FN: While the idea of a “default” auto-enrollment provision in all plans is sound, not all employees have the same financial needs as others. This being the case, would you advocate the standard “opt-out” choice remains or do you see a need to make opting out only available on a “hardship” basis?
Munnell: Yes, as noted in my previous answer, my proposal would definitely allow individuals to opt out. The idea of auto-enrollment is to nudge individuals toward participating without requiring them to do so.
FN: You’re proposed auto-enrollment number is 6%, much high than the average default rate (and still considerably lower than the target deferral advocated by many financial advisers). What is the percentage deferral that you think employees should target? How does default auto-escalation policy help employees get there and what percentage increase should that be set at?
Munnell: Yes, 6 percent is just my suggested starting point. I believe that it is absolutely necessary to have auto-escalation in the default contribution rate until the combined employee contribution and employer match reaches 12 percent of a worker’s salary. Auto-enrollment without auto-escalation would actually reduce contribution rates, as research has shown.
FN: What are the three best improvements you’ve seen in the defined contribution marketplace in the last 10-15 years?
Munnell: 1) The adoption of auto-401k plans by some firms; but this positive development has not spread far enough and seems to have stalled out in recent years; 2) The Labor Department’s focus on investment fees, along with some moves within the industry to find lower-cost ways to invest retirement assets, have helped to bring fees down, although average fees are still too high; and, 3) The declining share of assets invested in company stock.
FN: What are the two most important improvements you feel need to be implemented in the defined contribution marketplace in the next 10-15 years?
Munnell: 1) Auto-enrollment and auto-escalation in all 401k plans, covering both existing workers and new hires; and, 2) A reduction in leakages, which requires some tightening up by the federal government such as not allowing cash-outs when people change jobs and raising the age for penalty-free withdrawals above 59½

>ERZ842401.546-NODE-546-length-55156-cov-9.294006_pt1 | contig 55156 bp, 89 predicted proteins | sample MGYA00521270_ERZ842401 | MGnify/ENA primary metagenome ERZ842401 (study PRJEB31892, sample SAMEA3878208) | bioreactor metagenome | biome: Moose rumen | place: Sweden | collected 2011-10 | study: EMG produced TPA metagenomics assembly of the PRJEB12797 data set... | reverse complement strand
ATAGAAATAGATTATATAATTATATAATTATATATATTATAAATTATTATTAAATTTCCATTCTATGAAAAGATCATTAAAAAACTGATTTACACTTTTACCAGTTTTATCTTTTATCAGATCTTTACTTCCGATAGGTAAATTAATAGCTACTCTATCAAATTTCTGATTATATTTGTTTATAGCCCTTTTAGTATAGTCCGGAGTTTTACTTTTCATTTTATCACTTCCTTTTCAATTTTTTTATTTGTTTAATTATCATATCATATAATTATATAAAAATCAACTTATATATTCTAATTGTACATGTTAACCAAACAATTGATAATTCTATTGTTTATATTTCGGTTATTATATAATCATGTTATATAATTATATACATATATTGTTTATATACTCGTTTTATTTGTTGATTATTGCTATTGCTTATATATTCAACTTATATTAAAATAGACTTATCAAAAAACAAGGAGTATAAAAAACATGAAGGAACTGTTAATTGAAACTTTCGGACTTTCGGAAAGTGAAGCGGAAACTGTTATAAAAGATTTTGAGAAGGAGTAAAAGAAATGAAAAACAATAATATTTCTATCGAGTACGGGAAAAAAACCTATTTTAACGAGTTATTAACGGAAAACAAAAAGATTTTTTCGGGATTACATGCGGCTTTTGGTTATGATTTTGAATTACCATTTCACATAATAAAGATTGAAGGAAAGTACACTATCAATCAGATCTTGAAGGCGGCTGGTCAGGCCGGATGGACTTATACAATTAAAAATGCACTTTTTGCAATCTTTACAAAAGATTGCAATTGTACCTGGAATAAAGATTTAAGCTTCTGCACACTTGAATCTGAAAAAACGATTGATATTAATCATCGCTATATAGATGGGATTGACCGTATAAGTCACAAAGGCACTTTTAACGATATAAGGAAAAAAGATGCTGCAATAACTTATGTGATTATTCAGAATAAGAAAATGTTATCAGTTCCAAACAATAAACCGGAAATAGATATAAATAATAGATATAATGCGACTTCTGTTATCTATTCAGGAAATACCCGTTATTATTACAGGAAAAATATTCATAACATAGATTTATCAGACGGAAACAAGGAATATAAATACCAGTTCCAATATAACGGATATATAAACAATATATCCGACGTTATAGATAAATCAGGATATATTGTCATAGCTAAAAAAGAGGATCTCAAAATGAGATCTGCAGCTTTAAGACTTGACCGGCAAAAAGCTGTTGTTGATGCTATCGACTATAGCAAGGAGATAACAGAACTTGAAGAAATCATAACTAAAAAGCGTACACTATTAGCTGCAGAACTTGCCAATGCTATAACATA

FN: Turning the conversation to defined benefit plans, what do you see as the best way to address the looming Social Security Crises? How do you think a “Child IRA” might best be utilized as a way to fundamentally change the role of government in retirement planning? [Editor’s Note: If you’re not familiar with the Child IRA, you can read about it here: http://www.benefitspro.com/2014/02/26/this-idea-will-solve-the-retirement-crisis-guarant and here: http://www.benefitspro.com/2014/04/02/its-time-we-create-a-child-ira.]
Munnell: The best way to address the Social Security challenge is to increase the revenue going into the system, which means some combination of higher payroll tax rates, an increase in the payroll tax cap, and perhaps more unorthodox ideas like transferring the program’s legacy cost burden to the income tax or investing a portion of Social Security’s reserves in equities. The reason for focusing on the revenue side is that benefits are already modest and replacement rates are declining under current law, so further reductions would only make the retirement security challenge worse.
With respect to the “Child IRA,” the idea of starting to save very early for retirement is a fine notion. Realistically, though, very few Americans save for such purposes on their own. My sense is that only a fraction of people would take much advantage of a Child IRA. Now if you were to couple the Child IRA with some sort of government match and auto-enrollment, that could change things.
FN: Can you give us a sneak preview of your latest research?
Munnell: As I mentioned earlier, we are currently looking at the distribution of defined benefit (DB) and defined contribution (DC) wealth by income level to see if DC wealth is more skewed to higher income individuals than DB wealth.
FN: Where can readers go to learn more about your research?
Munnell: Everything is on the website of the Center for Retirement Research at Boston College (http://crr.bc.edu).
FN: Is there anything else you would like to add?
Munnell: Our nation is really facing a retirement income crisis, so it is necessary to act soon to avert it.
FN: Professor Munnell, thank you very much for taking the time to share your thoughts and ideas with our readers. We continue to be impressed with your depth of research and encourage our readers to continue to watch for more news on that front by going to your web-site.